Challenges To Staff Retention

Ultimately, the implications of “burnout syndrome” affect the educator, instructional quality, and student relationships. Predictably, many teachers become exhausted or take leave of absence to restore their mental and physical well-being. Essentially, “burnout syndrome” impacts the whole educational process and eventually causes teachers to leave the profession.

These circumstances have led to educator shortages in all disciplines. Subsequently, positions that were difficult to fill pre-pandemic, such as special education roles, have skyrocketed.

For schools fortunate enough NOT to have vacancies, staff retention is of great concern. Because of the school year’s continuing uncertainty, which is a result of the virus’s effects, teachers face multiple challenges associated with instruction and caring for students and their safety. Rising stress levels could cause many teachers to depart over the year.

During this unprecedented school year, we have placed much focus on students’ well-being. However, if we are to maintain retention, we must also dedicate attention to school staff.

Therefore, if students are to have a successful school year, administrators must address the issue of “burnout syndrome.”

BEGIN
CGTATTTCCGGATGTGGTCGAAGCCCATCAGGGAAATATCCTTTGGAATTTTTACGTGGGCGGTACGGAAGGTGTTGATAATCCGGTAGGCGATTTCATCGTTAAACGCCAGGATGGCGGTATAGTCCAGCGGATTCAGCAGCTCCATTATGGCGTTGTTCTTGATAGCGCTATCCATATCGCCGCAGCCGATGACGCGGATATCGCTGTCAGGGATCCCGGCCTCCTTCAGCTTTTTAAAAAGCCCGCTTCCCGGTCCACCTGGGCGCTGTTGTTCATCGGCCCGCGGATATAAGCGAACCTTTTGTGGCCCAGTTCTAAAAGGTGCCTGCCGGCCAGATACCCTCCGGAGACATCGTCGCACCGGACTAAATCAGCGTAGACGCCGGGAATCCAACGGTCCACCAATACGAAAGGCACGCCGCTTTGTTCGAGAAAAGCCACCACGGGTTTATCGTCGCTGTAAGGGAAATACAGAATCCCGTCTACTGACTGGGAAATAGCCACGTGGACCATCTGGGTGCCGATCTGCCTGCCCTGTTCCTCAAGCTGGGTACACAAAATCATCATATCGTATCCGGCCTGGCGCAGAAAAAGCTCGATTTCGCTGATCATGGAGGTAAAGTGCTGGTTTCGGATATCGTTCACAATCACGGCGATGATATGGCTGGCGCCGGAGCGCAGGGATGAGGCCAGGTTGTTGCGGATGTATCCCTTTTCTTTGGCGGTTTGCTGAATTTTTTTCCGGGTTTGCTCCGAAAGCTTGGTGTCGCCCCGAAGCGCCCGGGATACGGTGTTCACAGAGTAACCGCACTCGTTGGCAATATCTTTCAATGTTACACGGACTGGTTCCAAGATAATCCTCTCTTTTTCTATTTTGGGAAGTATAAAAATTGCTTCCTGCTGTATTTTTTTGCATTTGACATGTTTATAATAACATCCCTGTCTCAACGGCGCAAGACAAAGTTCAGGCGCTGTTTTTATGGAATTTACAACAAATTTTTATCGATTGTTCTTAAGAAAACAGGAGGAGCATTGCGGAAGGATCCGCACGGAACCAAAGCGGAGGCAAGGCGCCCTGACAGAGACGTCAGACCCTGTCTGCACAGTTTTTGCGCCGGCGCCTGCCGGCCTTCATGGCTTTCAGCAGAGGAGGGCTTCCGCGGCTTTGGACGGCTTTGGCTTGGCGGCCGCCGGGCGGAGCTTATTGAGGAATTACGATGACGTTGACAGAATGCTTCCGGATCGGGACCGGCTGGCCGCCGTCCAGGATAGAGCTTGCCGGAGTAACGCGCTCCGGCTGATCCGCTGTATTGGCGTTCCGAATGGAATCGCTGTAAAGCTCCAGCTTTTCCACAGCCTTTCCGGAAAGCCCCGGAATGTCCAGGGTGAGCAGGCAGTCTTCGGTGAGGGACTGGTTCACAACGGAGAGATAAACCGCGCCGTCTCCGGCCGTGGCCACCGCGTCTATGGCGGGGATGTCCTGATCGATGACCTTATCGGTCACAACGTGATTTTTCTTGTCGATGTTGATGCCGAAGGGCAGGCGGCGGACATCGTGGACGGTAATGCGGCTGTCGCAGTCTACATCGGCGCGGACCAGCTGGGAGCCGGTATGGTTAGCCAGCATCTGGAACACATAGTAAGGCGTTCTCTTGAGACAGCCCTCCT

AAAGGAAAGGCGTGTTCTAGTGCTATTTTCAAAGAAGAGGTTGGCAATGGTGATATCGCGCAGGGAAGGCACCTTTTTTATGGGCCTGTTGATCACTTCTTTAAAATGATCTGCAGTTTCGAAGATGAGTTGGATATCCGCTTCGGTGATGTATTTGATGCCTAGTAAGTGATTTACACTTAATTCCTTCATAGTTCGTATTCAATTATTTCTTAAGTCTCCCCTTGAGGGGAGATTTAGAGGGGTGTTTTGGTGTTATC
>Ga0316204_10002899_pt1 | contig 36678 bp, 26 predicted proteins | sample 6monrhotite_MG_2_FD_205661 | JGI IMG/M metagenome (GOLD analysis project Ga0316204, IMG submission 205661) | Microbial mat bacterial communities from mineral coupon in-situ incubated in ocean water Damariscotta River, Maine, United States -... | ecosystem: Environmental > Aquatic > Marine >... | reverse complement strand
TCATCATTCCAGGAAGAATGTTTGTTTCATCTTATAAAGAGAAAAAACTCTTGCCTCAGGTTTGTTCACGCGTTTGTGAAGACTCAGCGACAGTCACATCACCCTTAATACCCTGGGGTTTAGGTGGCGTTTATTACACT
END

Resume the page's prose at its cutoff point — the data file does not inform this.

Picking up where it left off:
What can administrators do to lessen their staff’s stress level?

  1. Mental health professionals must assist educators experiencing excessive stress levels.
  2. Principals should continually assess their staff’s emotional well-being.
  3. A consistent review of staff attendance, instruction, and communications should occur daily.
  4. Counseling referrals should be readily accessible to staff members who are demonstrating difficulties.

While critical, mental health support is far from the only answer. While we cannot change the conditions and subsequent school responses associated with the virus, administrators should consider alleviating pre-pandemic stressors related to the school’s processes and environmental structures. Through this action, principals would prove to staff members that they understand the daily pressures experienced by their employees, such as those concerning student achievement, recovery of skills, and state and federal mandate adherence. Such involvement can also allow staff to feel valued and supported.